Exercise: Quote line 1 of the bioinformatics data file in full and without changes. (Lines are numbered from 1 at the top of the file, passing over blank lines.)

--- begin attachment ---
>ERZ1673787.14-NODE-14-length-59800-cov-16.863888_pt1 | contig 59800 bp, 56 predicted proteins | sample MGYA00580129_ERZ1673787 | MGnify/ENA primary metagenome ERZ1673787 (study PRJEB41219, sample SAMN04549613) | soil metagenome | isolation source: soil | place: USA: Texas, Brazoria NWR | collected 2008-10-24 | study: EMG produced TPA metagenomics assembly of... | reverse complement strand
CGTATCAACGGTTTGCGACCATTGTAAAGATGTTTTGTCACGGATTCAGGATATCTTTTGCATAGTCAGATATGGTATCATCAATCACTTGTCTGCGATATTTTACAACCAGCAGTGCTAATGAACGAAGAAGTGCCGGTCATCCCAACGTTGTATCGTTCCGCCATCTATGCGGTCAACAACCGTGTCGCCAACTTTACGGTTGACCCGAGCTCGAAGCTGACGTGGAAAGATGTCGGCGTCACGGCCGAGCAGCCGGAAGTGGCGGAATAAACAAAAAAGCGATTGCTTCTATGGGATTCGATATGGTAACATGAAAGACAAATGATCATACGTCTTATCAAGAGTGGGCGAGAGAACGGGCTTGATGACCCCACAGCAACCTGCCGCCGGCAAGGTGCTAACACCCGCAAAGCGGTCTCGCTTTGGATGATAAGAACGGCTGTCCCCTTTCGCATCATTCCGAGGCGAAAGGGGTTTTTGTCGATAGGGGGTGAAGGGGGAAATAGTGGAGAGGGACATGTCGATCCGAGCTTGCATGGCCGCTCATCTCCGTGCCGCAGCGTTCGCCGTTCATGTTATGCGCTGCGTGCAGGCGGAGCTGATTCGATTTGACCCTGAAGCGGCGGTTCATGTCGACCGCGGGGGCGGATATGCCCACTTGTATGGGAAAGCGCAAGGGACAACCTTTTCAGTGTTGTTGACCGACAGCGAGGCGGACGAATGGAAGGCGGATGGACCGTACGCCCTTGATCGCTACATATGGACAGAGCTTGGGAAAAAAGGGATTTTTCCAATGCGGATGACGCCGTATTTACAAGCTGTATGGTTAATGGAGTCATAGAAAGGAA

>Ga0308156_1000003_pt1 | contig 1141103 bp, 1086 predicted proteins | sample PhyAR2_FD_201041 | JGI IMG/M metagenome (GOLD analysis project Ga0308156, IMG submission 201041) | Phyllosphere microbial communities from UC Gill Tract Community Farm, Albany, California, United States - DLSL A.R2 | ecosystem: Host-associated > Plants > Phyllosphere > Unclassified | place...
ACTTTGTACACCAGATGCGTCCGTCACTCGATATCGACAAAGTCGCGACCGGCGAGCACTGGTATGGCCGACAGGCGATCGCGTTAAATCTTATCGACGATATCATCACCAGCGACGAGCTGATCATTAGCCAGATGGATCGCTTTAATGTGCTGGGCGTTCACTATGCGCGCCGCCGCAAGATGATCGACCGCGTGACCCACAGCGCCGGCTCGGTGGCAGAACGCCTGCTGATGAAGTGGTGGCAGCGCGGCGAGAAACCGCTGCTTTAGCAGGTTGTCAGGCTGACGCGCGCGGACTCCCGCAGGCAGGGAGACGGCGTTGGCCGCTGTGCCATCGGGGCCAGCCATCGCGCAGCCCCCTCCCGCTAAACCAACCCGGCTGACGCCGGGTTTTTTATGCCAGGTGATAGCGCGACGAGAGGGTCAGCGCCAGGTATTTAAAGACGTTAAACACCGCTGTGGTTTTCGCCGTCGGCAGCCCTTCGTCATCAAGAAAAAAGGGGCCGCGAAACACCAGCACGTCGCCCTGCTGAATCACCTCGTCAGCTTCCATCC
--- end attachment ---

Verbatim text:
>ERZ1673787.14-NODE-14-length-59800-cov-16.863888_pt1 | contig 59800 bp, 56 predicted proteins | sample MGYA00580129_ERZ1673787 | MGnify/ENA primary metagenome ERZ1673787 (study PRJEB41219, sample SAMN04549613) | soil metagenome | isolation source: soil | place: USA: Texas, Brazoria NWR | collected 2008-10-24 | study: EMG produced TPA metagenomics assembly of... | reverse complement strand